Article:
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Below is general information.  Please contact us at to assist you with your health insurance.


The type of visa that an employee or independent contractor holds determines the types of payment remuneration that an individual may receive. Certain visas are not eligible to receive any type of payments.

A. Immigration Visas

The U.S. Department of State is responsible for the issuance of U.S. passports and immigrant visas to the United States. Immigrant visas usually are obtained where a relative of the prospective immigrant or a U.S. employer wishing to provide work for the alien files a petition with the Immigration and Naturalization Service. Individuals entering the United States with an immigrant visa are issued a photo-identification card, commonly known as the "green card."Green cards containing the notation "I-151"in the lower left-hand back corner are being replaced with an I-551 card containing the bearer's photo, fingerprint, and signature. As of March 20, 1996 the old I-151 green card no longer constitutes valid proof of immigrant status. Lawful permanent resident aliens may obtain an application for a new I-551 card by calling 1-800-755-0777.

Foreign nationals holding green cards -- those foreign nationals admitted under immigrant visas -- are classified as resident aliens for U.S. taxation purposes. However, it is not necessarily true that foreign nationals admitted under nonimmigrant visas are nonresident aliens for tax purposes. Nonimmigrants will be considered resident aliens if they satisfy the "substantial presence test"(See Determination of Tax Status).

B. Non-Immigration Visas

Non-immigration visas are issued to foreign nationals seeking to enter the United States for a specific purpose that can be accomplished during a temporary period. The various types of non-immigrant visas are denoted by letters and are sometimes referred to as "temporary visas"since they generally are issued for finite periods, although some are renewable. A non-immigrant visa authorizes foreign nationals to proceed to the United States, where if admitted, they are issued a Form I-94 indicating the length of the period they are authorized to remain in the United States.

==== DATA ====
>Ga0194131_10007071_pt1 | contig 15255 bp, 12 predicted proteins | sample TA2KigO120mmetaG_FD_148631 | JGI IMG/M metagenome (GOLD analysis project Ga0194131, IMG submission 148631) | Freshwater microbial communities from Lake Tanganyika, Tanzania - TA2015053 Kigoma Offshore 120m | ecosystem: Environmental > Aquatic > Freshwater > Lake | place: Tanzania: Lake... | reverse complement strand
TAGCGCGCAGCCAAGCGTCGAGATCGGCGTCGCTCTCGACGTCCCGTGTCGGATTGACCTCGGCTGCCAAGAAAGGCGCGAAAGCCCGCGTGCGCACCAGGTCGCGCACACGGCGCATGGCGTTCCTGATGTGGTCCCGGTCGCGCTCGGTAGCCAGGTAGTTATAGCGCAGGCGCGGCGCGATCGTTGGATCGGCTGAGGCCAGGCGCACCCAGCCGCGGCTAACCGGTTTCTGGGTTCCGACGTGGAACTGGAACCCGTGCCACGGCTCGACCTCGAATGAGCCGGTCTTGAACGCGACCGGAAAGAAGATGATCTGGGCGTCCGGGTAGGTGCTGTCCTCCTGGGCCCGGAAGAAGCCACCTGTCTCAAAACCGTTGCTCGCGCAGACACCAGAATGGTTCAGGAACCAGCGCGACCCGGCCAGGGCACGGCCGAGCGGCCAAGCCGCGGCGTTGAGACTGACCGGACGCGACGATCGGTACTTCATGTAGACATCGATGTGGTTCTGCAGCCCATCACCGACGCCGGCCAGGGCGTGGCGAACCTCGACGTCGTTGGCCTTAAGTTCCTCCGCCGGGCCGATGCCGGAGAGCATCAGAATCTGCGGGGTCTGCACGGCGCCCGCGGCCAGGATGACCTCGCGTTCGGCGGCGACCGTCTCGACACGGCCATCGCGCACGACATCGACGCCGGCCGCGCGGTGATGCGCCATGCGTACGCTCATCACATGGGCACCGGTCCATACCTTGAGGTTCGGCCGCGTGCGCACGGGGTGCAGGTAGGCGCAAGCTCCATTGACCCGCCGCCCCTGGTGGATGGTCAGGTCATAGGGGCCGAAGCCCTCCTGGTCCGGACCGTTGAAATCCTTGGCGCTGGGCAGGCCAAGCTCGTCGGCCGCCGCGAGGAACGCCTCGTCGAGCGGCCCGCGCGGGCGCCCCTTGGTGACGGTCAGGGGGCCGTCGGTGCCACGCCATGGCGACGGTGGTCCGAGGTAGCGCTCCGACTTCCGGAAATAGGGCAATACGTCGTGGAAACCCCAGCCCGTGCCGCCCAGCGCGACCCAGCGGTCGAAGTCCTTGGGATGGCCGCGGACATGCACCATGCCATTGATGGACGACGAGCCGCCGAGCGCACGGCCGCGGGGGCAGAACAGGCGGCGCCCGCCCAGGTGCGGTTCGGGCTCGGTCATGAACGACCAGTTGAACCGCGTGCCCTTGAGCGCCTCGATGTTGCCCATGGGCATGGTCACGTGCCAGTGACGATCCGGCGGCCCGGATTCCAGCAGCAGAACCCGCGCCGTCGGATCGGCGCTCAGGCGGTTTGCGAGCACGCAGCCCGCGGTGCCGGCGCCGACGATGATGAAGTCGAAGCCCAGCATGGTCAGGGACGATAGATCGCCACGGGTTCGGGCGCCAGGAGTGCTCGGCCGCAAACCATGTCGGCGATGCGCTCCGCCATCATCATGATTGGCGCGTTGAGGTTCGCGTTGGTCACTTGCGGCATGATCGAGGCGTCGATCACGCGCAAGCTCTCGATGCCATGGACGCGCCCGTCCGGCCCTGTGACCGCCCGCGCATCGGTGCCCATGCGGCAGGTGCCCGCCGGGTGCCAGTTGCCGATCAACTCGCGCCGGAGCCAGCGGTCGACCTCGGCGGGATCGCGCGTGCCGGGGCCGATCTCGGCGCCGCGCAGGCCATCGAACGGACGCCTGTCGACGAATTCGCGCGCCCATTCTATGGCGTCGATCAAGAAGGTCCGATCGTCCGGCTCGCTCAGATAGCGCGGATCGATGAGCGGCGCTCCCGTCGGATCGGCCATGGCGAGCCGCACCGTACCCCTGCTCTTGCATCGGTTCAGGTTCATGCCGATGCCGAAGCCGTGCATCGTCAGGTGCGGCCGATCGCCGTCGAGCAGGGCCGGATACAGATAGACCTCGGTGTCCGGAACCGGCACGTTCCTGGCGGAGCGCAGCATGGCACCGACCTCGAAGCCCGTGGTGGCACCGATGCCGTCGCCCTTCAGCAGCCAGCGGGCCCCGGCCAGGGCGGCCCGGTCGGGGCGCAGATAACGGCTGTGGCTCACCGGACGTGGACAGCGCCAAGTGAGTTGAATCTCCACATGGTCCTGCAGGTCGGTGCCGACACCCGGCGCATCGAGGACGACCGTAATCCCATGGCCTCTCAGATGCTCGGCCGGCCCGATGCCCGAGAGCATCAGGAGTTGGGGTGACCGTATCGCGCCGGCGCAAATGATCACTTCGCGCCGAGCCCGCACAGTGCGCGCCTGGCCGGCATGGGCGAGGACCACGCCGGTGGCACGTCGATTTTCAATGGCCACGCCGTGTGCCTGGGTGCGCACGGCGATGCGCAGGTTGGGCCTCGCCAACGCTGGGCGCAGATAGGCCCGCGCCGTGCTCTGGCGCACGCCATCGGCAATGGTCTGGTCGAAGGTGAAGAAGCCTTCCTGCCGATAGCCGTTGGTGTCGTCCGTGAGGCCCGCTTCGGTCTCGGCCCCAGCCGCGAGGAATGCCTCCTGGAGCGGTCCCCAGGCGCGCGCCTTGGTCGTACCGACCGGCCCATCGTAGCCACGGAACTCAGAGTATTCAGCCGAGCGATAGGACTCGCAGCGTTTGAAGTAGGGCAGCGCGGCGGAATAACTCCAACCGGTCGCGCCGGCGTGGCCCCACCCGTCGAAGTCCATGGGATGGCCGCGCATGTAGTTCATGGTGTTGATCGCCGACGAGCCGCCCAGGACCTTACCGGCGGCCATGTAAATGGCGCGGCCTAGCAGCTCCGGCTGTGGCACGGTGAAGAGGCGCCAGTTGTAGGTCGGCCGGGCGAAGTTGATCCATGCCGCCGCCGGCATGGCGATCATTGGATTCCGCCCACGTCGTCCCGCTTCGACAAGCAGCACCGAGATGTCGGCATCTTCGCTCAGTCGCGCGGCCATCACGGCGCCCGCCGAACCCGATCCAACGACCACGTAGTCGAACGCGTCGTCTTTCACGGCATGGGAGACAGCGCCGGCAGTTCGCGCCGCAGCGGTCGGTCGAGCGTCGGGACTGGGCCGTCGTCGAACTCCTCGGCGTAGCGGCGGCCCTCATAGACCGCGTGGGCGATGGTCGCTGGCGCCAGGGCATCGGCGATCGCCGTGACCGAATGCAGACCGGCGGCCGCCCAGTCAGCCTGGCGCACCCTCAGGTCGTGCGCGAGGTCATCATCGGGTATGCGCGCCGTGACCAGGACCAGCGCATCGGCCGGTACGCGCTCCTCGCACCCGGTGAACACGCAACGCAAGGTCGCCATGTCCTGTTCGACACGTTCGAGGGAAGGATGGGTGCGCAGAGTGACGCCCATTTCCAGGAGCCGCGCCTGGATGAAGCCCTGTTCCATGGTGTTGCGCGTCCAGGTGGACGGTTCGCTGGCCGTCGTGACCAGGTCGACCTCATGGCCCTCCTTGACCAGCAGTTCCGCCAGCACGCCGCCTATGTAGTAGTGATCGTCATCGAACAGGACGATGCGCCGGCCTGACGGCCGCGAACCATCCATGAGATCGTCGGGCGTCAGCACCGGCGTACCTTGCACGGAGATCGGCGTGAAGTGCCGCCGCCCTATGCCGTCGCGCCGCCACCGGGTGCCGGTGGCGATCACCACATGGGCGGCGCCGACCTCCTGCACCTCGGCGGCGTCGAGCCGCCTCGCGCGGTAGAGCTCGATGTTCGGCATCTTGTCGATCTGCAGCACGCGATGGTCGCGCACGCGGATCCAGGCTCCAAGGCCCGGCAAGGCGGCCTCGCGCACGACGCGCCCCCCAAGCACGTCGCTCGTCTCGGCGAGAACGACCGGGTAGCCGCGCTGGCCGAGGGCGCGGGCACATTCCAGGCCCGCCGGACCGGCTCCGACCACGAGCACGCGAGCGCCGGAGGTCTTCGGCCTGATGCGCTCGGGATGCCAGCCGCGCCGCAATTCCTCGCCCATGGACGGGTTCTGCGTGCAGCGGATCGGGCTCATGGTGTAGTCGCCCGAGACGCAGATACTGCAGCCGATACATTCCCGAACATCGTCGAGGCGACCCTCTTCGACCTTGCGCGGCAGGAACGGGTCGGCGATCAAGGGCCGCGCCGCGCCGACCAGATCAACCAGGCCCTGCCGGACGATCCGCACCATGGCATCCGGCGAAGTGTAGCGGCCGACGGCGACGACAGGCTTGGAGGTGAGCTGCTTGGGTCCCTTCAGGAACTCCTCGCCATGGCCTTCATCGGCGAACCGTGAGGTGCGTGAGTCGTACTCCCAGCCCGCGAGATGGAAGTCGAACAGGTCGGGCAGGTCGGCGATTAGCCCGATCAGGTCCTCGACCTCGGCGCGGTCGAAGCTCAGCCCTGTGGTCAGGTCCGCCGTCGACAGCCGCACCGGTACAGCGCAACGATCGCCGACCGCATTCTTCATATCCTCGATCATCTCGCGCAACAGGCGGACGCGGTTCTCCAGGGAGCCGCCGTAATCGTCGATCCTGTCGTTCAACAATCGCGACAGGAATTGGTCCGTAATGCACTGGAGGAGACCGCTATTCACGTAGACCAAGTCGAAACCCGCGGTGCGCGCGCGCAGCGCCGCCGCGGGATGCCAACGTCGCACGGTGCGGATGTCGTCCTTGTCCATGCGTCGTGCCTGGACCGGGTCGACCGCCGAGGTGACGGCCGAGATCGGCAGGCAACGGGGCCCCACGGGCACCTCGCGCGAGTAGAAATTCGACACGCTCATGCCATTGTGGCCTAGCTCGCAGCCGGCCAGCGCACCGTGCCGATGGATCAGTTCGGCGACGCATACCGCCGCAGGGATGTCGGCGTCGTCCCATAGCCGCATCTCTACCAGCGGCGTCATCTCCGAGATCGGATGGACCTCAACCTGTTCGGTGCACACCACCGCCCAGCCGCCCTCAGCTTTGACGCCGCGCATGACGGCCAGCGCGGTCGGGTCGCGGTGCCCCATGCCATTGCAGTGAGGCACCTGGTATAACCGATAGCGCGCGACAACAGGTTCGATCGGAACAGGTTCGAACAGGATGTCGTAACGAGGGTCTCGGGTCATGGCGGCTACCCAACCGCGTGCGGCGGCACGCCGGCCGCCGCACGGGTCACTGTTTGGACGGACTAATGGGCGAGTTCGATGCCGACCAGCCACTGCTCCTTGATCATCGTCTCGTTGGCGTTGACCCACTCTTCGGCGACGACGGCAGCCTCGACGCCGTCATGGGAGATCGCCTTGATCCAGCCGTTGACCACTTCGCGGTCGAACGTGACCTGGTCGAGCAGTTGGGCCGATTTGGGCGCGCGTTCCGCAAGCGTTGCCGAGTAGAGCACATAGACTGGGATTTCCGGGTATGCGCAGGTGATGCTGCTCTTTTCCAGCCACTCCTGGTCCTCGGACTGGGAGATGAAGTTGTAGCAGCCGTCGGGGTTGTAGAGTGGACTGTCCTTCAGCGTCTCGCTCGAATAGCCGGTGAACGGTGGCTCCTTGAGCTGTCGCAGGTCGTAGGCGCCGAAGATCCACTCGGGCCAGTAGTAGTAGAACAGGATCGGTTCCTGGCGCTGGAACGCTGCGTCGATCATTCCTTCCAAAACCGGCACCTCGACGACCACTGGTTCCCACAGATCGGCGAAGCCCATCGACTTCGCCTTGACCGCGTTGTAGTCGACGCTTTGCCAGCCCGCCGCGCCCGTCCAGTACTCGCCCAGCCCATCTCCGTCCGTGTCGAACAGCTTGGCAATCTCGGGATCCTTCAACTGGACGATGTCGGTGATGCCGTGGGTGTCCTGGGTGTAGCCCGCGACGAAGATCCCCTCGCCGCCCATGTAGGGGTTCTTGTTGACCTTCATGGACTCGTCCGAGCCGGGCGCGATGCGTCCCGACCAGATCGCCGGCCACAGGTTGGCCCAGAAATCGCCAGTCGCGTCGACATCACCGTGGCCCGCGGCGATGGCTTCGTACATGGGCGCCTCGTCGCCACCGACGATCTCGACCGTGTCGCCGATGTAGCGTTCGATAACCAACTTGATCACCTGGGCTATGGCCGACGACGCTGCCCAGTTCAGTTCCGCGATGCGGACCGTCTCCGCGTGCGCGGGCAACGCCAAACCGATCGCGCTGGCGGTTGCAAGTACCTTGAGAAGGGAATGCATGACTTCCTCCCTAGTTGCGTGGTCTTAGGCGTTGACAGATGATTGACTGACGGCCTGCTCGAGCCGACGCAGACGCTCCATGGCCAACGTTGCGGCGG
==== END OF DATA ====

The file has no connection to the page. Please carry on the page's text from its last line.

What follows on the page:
C. Non-Immigration Visa Types

A-1, A-2, and A-3 visaholders are foreign government officials. They are aliens coming temporarily to the United States who has been accredited by a foreign government to function as an ambassador, public minister, career diplomatic or consular officer, other accredited official, or an attendant, servant or personal employee of an accredited official, and all above aliens' spouses and unmarried minor (or dependent) children.
A-1 and A-2
visaholders are only authorized to work for the foreign government which accredited them. A-1 and A-2 immediate family members may obtain work authorization in the form of a fully executed Form I-566, endorsed by the Department of State. A-3 visas are only authorized to work for the A-1 or A-2 visaholders who hired them. Immediate family members are not authorized to work.

B visas are issued to nonresident aliens who are visiting the United States temporarily for business or for pleasure. B visa holders may not receive compensation for services in the U.S. The B classification is divided into two types, visitors for business (B-1) and visitors for pleasure (B-2). B-1 visa holders are only eligible to receive reimbursement for travel expenses and per diem. B-2 visa holders are not eligible to receive reimbursements for any expenses. In some instances, a combination B-1/B-2 visa is issued. These visa holders may not accept employment or perform services for which they are paid from a U.S. source. They are only eligible to receive an expense allowance or reimbursement for expense incidental to their temporary stay. The language of the Foreign Affairs Manual suggests that if an agency or university pays an honorarium to a nonresident alien B visaholder it must not exceed reasonable incidental expenses. N3.4 of Section 41.31 of the Foreign Affairs Manual explains "incidental expenses":

  • "In determining whether an honorarium or other fee paid an alien constitutes remuneration of 'incidential expenses' (i.e., room and board, cost of travel, pocket money), the consular officer shall consider the standard of living to which the applicant is accustomed and the relative cost of living expenses in the United States."

F-1 students are permitted to engage in on-campus employment for not more than 20 hours per week. On-campus employment may be performed either on the school's premises or at an off-campus location that is educationally affiliated with the school. Students may be employed full-time on campus when school is not in session. This type of employment is authorized by the school and no particular written endorsement or permission is required. F-2 visa holders are dependents of students and are not authorized to work.